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Pinakbet is a traditional Filipino dish that is a staple in households across the Philippines. It’s a savory vegetable stew made with a variety of local vegetables, pork, and bagoong (fermented shrimp paste). The vegetables often include bitter melon, eggplant, okra, squash, and string beans, but the selection can vary based on what’s in season or personal preference. The bagoong adds a unique umami flavor that makes this dish distinctly Filipino.
Pinakbet holds a significant place in Filipino cuisine. Originating from the Ilocos region in the northern part of the Philippines, it’s a reflection of the country’s agricultural tradition, making use of locally grown, seasonal vegetables. The use of bagoong, a fermented seafood paste common in Filipino cooking, showcases the country’s coastal influences.
Today, Pinakbet is enjoyed all over the country and is often served as a main dish for lunch or dinner in both everyday meals and festive occasions. It’s a beloved dish that truly embodies the flavors and spirit of Filipino home cooking.
Explanation of Key Ingredients
- Pork: Adds a savory flavor to the dish and makes it more filling. You can use any cut of pork, but pork belly or shoulder are commonly used because they’re flavorful and become tender when cooked.
- Bagoong: This is a fermented shrimp paste that’s a staple in Filipino cuisine. It gives the Pinakbet its unique, umami flavor. You can find it in Asian grocery stores or online.
- Vegetables: The vegetables used in Pinakbet are typically local, seasonal vegetables. Bitter melon, eggplant, okra, squash, and string beans are commonly used, but you can also add or substitute other vegetables based on what’s available.
- Tomatoes, Onion, and Garlic: These are the base flavors for many Filipino dishes, including Pinakbet. They’re sautéed in oil to bring out their flavors before the other ingredients are added.
Remember, the beauty of Pinakbet lies in its flexibility. Feel free to adjust the types and quantities of vegetables based on what’s in season or your personal preferences.
- 1/2 kilogram (1 pound) of pork, cut into small pieces
- 2 tablespoons of oil
- 1 onion, sliced
- 4 cloves of garlic, minced
- 2 tomatoes, sliced
- 1/4 cup of bagoong (fermented shrimp paste)
- 1 bitter melon (ampalaya), sliced
- 1 eggplant, sliced
- 6 okras
- 1/4 squash (kalabasa), cubed
- 1 bunch of string beans (sitaw), cut into 2-inch pieces
- 1-2 cups of water
- Salt and pepper to taste
Preparation of Vegetables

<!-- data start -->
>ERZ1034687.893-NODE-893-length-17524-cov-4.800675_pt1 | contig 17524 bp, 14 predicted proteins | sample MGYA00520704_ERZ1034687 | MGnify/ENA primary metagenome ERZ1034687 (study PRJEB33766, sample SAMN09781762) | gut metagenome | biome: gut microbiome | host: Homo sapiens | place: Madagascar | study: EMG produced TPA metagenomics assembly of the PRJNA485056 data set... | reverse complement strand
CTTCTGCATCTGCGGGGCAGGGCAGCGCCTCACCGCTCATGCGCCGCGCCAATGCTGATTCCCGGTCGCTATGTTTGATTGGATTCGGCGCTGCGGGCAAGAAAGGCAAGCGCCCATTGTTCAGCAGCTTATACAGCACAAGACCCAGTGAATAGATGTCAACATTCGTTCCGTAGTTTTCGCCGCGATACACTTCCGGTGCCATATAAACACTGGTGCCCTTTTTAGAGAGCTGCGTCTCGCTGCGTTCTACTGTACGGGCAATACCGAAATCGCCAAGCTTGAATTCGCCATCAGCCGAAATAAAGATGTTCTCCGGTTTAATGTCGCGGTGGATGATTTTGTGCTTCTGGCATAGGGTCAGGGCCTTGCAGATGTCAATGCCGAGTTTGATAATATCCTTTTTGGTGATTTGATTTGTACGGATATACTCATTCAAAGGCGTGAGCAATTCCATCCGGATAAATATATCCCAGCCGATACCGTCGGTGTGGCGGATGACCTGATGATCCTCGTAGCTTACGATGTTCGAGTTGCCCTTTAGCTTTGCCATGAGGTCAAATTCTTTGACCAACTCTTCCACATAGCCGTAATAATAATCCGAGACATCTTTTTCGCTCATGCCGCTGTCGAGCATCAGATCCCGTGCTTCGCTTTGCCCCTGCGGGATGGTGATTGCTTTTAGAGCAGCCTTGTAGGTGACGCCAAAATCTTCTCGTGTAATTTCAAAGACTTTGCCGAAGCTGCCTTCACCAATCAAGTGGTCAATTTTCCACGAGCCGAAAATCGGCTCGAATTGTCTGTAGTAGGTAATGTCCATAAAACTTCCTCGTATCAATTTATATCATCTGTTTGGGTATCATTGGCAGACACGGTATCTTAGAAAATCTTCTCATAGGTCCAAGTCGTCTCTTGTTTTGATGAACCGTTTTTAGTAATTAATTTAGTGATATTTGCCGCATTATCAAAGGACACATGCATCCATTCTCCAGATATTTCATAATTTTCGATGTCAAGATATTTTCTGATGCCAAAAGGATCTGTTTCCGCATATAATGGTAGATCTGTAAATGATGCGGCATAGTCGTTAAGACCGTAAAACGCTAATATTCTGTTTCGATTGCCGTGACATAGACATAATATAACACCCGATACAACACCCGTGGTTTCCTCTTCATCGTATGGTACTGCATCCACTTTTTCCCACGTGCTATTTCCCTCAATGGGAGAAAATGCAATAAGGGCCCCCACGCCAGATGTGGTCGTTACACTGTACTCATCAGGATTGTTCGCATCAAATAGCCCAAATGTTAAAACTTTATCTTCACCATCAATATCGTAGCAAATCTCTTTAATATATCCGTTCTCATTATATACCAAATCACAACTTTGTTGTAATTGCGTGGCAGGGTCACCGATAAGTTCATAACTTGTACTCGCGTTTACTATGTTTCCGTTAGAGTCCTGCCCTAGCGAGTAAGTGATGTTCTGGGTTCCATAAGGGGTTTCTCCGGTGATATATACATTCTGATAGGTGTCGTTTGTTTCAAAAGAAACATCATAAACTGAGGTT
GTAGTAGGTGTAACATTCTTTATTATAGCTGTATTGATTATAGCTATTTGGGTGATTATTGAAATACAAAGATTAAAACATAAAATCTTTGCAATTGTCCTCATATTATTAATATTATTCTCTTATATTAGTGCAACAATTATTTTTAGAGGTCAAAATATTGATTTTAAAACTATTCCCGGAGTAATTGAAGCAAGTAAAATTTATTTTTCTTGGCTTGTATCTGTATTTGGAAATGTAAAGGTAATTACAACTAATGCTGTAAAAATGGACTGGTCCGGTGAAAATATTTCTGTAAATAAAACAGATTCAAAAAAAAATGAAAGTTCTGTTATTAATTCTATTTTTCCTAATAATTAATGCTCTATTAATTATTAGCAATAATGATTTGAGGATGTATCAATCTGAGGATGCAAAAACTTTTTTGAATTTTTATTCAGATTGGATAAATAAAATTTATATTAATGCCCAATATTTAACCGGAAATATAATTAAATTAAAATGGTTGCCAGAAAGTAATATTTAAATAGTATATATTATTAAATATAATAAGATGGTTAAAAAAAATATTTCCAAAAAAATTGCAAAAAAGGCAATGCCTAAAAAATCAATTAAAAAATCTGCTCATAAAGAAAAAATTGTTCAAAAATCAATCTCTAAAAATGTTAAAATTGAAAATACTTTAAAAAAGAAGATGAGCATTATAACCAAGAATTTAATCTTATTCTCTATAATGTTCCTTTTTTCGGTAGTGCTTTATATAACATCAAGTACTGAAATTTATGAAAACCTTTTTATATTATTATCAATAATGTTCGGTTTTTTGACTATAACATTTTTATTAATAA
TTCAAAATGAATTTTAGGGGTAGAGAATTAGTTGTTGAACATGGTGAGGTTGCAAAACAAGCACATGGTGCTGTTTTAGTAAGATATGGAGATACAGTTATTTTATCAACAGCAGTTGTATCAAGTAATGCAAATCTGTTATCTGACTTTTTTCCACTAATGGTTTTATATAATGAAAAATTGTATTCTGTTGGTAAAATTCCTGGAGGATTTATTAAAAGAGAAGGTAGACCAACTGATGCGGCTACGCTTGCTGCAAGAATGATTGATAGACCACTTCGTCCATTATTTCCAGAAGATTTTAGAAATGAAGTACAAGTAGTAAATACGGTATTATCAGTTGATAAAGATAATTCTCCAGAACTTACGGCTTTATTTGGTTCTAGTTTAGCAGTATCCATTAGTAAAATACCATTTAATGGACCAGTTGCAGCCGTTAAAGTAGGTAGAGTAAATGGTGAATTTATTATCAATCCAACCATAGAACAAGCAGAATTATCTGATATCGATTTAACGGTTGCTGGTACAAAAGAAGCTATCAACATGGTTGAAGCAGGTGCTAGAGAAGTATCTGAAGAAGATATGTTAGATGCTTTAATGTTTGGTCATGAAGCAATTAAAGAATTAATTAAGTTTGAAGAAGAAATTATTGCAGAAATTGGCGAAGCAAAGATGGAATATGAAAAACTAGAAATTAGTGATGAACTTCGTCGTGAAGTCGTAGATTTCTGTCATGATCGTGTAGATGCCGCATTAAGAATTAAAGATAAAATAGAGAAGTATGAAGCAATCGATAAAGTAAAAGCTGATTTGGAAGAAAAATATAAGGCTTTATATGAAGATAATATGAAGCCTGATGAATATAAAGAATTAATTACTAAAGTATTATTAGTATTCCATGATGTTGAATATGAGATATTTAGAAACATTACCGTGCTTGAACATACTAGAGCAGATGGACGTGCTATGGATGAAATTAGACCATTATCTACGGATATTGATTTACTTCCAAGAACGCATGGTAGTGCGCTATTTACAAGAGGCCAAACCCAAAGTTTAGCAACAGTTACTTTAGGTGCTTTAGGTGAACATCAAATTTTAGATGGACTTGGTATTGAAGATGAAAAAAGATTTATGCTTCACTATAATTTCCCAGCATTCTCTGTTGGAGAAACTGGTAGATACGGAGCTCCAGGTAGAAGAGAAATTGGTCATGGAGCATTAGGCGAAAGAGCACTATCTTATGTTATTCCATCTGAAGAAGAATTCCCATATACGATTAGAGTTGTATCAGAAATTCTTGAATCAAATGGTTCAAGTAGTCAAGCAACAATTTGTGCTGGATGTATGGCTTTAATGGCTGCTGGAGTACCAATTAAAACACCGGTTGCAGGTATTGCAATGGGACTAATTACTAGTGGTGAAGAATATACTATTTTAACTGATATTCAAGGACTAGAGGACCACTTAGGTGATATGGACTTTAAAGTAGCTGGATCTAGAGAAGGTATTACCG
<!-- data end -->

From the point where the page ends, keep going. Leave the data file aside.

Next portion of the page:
- Rinse all the vegetables under cold water to remove any dirt or debris.
- Slice the bitter melon and eggplant into approximately 1-inch thick slices. For the bitter melon, you'll want to remove the seeds and white pith from the inside as they can be quite bitter.
- Trim the ends off the okra.
- Peel the squash and cut it into 1-inch cubes.
- Cut the string beans into 2-inch pieces.
- Heat the oil in a large pan or pot over medium heat.
- Add the pork pieces to the pan and cook until they are browned on all sides. Remove the pork from the pan and set it aside.
- In the same pan, sauté the onion, garlic, and tomatoes until they are soft and fragrant.
- Add the bagoong to the pan and stir it into the onion, garlic, and tomatoes. Cook for a couple of minutes until it is well combined.
- Return the pork to the pan and add the water. Bring the mixture to a boil, then reduce the heat and let it simmer for about 15 minutes.
- Add the squash to the pan and cook for another 10 minutes, or until it starts to soften.
- Add the rest of the vegetables to the pan (bitter melon, eggplant, okra, and string beans). Stir everything together, then cover the pan and let it cook for another 10-15 minutes, or until all the vegetables are cooked to your liking.
- Season with salt and pepper to taste.
- Pinakbet is traditionally served hot, straight from the stove.
- It’s typically served as a main dish and is best enjoyed with a side of steamed rice, which complements the savory flavors of the stew.
- You can garnish the dish with fresh cilantro or green onions for added color and flavor, although this is not traditional.
- Beverage: A light beer or a glass of white wine pairs well with Pinakbet. For a non-alcoholic option, a glass of calamansi juice or iced tea would be refreshing.
- Side: As mentioned, steamed rice is the traditional side dish for Pinakbet. The mild flavor of the rice balances the strong, savory flavors of the stew.
Pinakbet is a traditional Filipino vegetable stew that’s packed with flavor and nutrients. It’s made with a variety of local vegetables, pork, and bagoong (fermented shrimp paste), which gives it a unique umami flavor. This recipe walks you through the process of preparing and cooking Pinakbet, from preparing the vegetables to cooking the stew.
Enjoy your homemade Pinakbet and savor the rich, savory flavors of this traditional Filipino dish. Whether you’re familiar with Filipino cuisine or trying it for the first time, Pinakbet is a delicious and nutritious dish that showcases the vibrant flavors of the Philippines. Don’t be afraid to adjust the recipe to suit your taste and make it your own. Happy cooking!